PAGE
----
The Department of Science and Technology (DST) has initiated a COVID -19 Indian National Supermodel to help monitor the future transmission of infection, thus aiding decisions involving health system readiness and other mitigation measures.
While the Government is keeping a close watch on infectivity and mortality, it is imperative to bring in a robust forecasting model for predicting the spread and enhancing disease surveillance. Numerous mathematical models for Covid-19 forecasting and surveillance are being worked out by investigators funded by DST-SERB (Science and Engineering Research Board) and other agencies.
Inspired by India’s history of using mathematical models for disaster management planning of metrological events, DST has initiated this exercise to pool in expertise in the field and create one model for the entire country that will be subjected to rigorous tests required for evidence-based forecasting, routinely practiced in weather forecasting communities.
The model will entirely rely only on the data that is relevant to COVID-19, and also have an adaptive built-in component to learn from the newer trends in the data. It will aggregate successful evidence-based mathematical and statistical forecasting models and include the best predictive analytics for robust forecasting of infectious disease spread.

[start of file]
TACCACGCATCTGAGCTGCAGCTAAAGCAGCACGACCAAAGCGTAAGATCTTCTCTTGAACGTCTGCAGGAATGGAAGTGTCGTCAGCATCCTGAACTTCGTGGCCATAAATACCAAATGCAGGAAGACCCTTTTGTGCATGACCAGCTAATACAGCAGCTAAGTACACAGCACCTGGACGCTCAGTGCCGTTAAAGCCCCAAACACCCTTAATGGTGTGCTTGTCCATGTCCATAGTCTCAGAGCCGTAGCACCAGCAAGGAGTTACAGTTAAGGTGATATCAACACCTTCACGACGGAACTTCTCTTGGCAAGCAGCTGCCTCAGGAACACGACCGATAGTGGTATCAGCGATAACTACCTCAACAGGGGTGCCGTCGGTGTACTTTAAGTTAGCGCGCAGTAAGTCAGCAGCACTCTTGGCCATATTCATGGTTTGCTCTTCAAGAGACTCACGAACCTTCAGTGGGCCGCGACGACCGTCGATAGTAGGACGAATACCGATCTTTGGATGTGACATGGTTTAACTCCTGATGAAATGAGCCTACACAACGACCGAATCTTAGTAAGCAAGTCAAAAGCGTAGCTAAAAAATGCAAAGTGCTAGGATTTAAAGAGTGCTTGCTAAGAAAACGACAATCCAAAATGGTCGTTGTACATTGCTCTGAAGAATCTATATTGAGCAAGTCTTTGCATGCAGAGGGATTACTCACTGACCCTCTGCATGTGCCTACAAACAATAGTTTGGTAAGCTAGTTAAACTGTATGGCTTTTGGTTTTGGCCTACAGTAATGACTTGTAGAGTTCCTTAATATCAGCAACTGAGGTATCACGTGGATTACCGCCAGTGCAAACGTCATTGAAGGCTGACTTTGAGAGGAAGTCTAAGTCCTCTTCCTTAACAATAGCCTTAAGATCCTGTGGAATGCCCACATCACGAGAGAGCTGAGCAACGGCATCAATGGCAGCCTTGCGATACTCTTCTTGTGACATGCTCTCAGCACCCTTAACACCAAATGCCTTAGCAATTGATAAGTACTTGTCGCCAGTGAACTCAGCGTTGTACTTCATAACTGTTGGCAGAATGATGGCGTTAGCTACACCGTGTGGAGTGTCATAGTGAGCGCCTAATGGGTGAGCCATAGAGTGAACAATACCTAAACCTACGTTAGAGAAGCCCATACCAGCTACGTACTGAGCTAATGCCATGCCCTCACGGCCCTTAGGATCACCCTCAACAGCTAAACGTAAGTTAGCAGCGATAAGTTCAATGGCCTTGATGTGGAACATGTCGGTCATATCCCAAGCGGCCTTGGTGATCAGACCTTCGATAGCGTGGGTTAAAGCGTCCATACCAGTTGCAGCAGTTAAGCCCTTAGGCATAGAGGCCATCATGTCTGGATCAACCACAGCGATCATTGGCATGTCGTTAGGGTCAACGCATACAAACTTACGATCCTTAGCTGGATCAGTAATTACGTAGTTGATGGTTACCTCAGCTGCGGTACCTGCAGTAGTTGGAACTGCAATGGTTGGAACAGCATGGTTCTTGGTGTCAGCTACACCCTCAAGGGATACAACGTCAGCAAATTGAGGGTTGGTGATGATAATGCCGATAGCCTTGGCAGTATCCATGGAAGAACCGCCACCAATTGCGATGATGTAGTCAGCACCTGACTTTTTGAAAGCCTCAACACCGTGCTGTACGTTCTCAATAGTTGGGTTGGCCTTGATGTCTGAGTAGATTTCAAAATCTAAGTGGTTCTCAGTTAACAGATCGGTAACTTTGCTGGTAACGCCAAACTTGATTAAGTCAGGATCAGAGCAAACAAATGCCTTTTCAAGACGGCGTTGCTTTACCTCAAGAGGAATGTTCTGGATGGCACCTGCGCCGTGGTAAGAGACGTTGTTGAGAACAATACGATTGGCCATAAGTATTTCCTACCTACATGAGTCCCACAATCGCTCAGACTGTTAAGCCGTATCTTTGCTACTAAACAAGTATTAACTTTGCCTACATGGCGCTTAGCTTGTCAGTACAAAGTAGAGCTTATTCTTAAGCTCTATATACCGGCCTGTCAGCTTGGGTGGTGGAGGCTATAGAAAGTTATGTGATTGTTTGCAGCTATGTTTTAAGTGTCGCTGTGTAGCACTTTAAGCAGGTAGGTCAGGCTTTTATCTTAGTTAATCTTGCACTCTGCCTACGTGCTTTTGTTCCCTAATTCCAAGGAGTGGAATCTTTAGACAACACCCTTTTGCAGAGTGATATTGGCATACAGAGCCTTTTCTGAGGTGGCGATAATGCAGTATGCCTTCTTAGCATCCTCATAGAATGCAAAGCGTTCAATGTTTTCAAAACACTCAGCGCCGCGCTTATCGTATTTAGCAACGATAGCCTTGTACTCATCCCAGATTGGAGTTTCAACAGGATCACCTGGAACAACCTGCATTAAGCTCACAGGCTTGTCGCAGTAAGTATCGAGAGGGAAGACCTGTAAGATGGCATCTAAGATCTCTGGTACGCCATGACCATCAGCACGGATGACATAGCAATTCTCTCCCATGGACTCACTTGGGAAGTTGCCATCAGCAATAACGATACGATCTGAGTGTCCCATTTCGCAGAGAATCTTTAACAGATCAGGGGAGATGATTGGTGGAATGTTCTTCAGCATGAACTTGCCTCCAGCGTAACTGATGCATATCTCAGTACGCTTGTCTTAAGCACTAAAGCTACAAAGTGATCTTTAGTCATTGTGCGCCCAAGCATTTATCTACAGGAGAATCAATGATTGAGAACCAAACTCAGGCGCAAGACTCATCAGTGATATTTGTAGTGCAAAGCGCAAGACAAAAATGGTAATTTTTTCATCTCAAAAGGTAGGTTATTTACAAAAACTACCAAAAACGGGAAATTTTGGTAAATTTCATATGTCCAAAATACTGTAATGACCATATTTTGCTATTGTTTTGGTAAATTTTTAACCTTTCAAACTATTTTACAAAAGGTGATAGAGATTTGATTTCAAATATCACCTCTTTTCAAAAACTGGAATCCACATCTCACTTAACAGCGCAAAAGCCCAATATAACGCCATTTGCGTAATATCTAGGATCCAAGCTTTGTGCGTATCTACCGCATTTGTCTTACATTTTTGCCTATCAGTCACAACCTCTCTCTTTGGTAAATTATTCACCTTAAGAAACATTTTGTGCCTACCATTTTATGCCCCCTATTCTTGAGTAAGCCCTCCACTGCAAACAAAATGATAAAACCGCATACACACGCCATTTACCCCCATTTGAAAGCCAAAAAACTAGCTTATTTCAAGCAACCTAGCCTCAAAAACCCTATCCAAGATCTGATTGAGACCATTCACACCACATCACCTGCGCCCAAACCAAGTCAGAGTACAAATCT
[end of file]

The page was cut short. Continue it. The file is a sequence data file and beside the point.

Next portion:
The supermodel could be used by the policymakers in India and around the world to overcome difficulties in predicting the rate of spread of infection and how it would burden the healthcare sector, thereby curbing the epidemic.
As part of this initiative, Jawaharlal Nehru Centre for Advanced Scientific Research (JNCASR) and IISc, Bangalore will co-ordinate to connect and work with all COVID-19 modeling projects and programs in the country.
This will help develop a set of benchmarks to assess various models and to finally deliver the COVID-19 India National Supermodel. The Coordination team will consult and work with the research groups active in modeling, various software developers, and reputed companies to ensure delivery of a suitable user interface and software.
A consultative committee will work closely with DST and SERB and coordinators (JNCASR and IISc Bangalore) and modellers of this initiative to provide critical inputs on technical aggregation, guidance, and final delivery of a robust Supermodel.
“Mathematical modeling and simulations for the spread of COVID-19 virus and its impact are not mere academic exercises but are critical needs for rational decision making, planning, and resource management. It is thus of vital importance that a robust National Model which is vetted by a large cross-section of scientific community working in the area is developed,” said Prof Ashutosh Sharma, Secretary, DST.